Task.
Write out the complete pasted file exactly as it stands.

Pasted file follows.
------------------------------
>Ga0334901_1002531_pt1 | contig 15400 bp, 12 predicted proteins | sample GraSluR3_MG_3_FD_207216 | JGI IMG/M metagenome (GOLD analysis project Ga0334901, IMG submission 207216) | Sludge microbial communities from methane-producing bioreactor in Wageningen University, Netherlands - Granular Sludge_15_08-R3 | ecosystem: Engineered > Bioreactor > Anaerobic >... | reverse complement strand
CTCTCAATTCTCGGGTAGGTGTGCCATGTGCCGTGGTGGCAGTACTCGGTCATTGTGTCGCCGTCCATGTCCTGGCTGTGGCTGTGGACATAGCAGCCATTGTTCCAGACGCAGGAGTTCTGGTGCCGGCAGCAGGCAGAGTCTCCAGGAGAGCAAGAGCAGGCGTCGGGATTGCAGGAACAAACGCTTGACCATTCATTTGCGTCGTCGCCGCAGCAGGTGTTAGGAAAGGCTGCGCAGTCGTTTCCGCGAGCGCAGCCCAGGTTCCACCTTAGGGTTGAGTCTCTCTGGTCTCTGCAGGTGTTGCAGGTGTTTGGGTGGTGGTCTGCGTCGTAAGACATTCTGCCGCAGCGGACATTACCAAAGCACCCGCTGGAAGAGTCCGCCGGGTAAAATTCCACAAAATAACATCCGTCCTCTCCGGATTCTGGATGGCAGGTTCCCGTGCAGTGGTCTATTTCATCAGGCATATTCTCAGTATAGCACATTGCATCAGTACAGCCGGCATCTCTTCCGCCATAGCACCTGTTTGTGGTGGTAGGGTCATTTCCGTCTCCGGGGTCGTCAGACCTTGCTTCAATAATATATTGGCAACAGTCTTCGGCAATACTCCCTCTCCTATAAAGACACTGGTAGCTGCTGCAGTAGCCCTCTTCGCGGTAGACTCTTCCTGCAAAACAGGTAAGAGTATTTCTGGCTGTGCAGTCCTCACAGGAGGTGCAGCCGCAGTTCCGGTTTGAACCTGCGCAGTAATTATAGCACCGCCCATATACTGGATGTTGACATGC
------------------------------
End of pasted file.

>Ga0334901_1002531_pt1 | contig 15400 bp, 12 predicted proteins | sample GraSluR3_MG_3_FD_207216 | JGI IMG/M metagenome (GOLD analysis project Ga0334901, IMG submission 207216) | Sludge microbial communities from methane-producing bioreactor in Wageningen University, Netherlands - Granular Sludge_15_08-R3 | ecosystem: Engineered > Bioreactor > Anaerobic >... | reverse complement strand
CTCTCAATTCTCGGGTAGGTGTGCCATGTGCCGTGGTGGCAGTACTCGGTCATTGTGTCGCCGTCCATGTCCTGGCTGTGGCTGTGGACATAGCAGCCATTGTTCCAGACGCAGGAGTTCTGGTGCCGGCAGCAGGCAGAGTCTCCAGGAGAGCAAGAGCAGGCGTCGGGATTGCAGGAACAAACGCTTGACCATTCATTTGCGTCGTCGCCGCAGCAGGTGTTAGGAAAGGCTGCGCAGTCGTTTCCGCGAGCGCAGCCCAGGTTCCACCTTAGGGTTGAGTCTCTCTGGTCTCTGCAGGTGTTGCAGGTGTTTGGGTGGTGGTCTGCGTCGTAAGACATTCTGCCGCAGCGGACATTACCAAAGCACCCGCTGGAAGAGTCCGCCGGGTAAAATTCCACAAAATAACATCCGTCCTCTCCGGATTCTGGATGGCAGGTTCCCGTGCAGTGGTCTATTTCATCAGGCATATTCTCAGTATAGCACATTGCATCAGTACAGCCGGCATCTCTTCCGCCATAGCACCTGTTTGTGGTGGTAGGGTCATTTCCGTCTCCGGGGTCGTCAGACCTTGCTTCAATAATATATTGGCAACAGTCTTCGGCAATACTCCCTCTCCTATAAAGACACTGGTAGCTGCTGCAGTAGCCCTCTTCGCGGTAGACTCTTCCTGCAAAACAGGTAAGAGTATTTCTGGCTGTGCAGTCCTCACAGGAGGTGCAGCCGCAGTTCCGGTTTGAACCTGCGCAGTAATTATAGCACCGCCCATATACTGGATGTTGACATGC